Early in July, the Capitol Hill Baptist Church (CHBC) in Washington, D.C., was awarded $220,000 after it filed a federal lawsuit that challenged the district’s restrictions on gatherings at places of worship during the pandemic.
Capitol Hill Baptist Church (CHBC) leaders appealed to D.C. officials after Mayor Muriel Bowser issued restrictions on March 11 last year banning all indoor and outdoor church meetings of 100 or more, even if all participants practiced preventive measures.
Back in October 2020, Senior Pastor Mark Dever and CHBC’s elders won a preliminary injunction against Bowser’s restrictions. The congregation was allowed to resume worship services outdoors as long as people practiced proper precautions, like wearing face masks and maintaining social distance.
According to a settlement between the two parties, signed on July 8 this year, Bowser and her administration have agreed to pay $220,000 to church lawyers at WilmerHale and the First Liberty Institute, a law firm based in Texas that specializes in First Amendment religious freedom litigation.
The district has agreed that it will not enforce any current or future coronavirus restrictions that may prevent CHBC from gathering as one congregation within the district. Additionally, the district said that if it imposes new restrictions on religious gatherings to curb the spread of coronavirus or its variants, they will not be more restrictive than on "comparable secular activities."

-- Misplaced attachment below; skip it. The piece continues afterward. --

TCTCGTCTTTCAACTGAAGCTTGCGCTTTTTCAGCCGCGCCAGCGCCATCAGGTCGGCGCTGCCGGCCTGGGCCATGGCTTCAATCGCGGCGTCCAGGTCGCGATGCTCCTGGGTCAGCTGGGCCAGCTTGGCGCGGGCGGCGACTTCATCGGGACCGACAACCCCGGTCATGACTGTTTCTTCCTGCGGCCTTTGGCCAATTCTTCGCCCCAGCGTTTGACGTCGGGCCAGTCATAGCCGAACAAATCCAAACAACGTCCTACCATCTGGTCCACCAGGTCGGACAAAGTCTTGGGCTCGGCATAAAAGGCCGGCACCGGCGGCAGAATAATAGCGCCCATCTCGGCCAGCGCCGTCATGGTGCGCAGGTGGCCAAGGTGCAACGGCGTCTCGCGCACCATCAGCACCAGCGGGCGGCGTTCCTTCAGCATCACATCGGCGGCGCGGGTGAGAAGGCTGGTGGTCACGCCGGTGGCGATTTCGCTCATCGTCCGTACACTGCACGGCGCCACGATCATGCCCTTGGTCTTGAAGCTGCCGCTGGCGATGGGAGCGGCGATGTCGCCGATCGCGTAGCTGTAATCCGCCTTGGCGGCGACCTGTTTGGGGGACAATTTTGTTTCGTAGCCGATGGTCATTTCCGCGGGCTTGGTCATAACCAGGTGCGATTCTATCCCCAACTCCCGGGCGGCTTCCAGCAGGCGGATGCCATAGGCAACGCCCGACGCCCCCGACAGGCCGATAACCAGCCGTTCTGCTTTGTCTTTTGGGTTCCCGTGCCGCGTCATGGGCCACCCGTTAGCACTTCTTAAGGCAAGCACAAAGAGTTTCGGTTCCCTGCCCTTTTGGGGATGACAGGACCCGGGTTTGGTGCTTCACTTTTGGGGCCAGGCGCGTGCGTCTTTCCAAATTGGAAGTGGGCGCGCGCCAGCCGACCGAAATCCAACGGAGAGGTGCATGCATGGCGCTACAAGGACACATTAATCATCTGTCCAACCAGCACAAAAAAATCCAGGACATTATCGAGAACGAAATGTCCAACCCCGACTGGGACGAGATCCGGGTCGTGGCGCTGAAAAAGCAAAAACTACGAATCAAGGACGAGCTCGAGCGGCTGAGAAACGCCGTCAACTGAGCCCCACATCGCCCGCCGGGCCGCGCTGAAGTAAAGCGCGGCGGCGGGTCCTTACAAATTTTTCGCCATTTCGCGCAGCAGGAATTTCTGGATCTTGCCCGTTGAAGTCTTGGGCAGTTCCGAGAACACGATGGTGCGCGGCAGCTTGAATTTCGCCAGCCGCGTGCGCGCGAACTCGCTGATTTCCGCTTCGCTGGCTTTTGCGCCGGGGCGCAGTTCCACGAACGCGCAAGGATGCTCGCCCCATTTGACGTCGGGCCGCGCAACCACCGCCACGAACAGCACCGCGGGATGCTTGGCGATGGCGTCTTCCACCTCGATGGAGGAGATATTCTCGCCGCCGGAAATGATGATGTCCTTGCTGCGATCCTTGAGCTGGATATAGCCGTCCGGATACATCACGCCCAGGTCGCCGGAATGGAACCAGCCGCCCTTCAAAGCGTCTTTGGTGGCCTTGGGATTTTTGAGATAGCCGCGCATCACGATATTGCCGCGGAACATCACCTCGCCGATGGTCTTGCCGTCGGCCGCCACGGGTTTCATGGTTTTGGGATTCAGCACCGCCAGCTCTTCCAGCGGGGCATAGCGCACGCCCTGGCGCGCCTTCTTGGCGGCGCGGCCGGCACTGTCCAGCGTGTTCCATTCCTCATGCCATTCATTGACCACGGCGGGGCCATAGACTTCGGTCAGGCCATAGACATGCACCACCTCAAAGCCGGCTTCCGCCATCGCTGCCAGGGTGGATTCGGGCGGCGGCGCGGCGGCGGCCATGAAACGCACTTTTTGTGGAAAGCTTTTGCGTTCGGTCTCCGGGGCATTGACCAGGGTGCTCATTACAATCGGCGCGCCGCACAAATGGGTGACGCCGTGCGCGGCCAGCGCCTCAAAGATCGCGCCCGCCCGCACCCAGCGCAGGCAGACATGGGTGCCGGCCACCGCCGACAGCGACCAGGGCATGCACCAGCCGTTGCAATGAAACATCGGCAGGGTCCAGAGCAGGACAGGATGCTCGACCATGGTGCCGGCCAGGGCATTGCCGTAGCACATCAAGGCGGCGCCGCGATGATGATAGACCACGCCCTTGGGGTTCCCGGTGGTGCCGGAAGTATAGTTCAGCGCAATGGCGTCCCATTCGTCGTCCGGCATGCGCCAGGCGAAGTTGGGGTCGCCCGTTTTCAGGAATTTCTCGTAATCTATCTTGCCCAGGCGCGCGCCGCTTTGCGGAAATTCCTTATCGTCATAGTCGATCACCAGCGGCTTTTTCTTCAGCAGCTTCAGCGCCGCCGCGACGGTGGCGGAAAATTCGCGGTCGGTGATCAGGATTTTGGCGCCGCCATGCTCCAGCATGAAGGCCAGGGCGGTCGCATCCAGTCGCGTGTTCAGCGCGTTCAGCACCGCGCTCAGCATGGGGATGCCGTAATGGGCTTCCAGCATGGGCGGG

The district will also cover CHBC's legal fees.
Dever, a nationally known evangelical leader, is also the founder of the 9Marks organization, a group that provides ministry and administrative resources for churches throughout the country. He has been serving at CHBC since 1994.
CHBC welcomes 850 members and the church has held worship services every Sunday since 1878.
Hiram Sasser, executive general counsel for First Liberty Institute, said that CHBC is only asking for equal treatment under the law so churchgoers can meet together safely as a congregation.
"The church is relieved and grateful that this ordeal is behind them. Government officials need to know that illegal restrictions on First Amendment rights are intolerable and costly," concluded Sasser.
Lockdowns in America first began in March 2020 and forced religious services, such as those of Roman Catholic, Orthodox Jewish and Pentecostal congregations, to cease amid the pandemic.
But the forced closures became a point of contention after some jurisdictions imposed more severe restrictions on houses of worship compared to those placed on secular activities. (Related: London police break up Good Friday mass for supposedly violating coronavirus regulations.)
The Supreme Court also struck down several prohibitions on religious gatherings during the pandemic while several states gradually began lifting the restrictions and allowing houses of worship to open for in-person services, but only with preventive measures and modifications in place.
Back in May, Gov. Gavin Newsom was ordered by a federal judge to pay $1.35 million over California's strict lockdown of 3,000 churches amid the COVID-19 pandemic.
As governor, Newsom was ordered to cover all the costs and attorney fees for a lawsuit brought by a Pasadena church. According to the May 14 order, Newsom and all state officials are to stop regulating church attendance unless a specific set of infection statistics occur.
Visit Pandemic.news for more updates on how churches are fighting back against religious discrimination amid the coronavirus pandemic.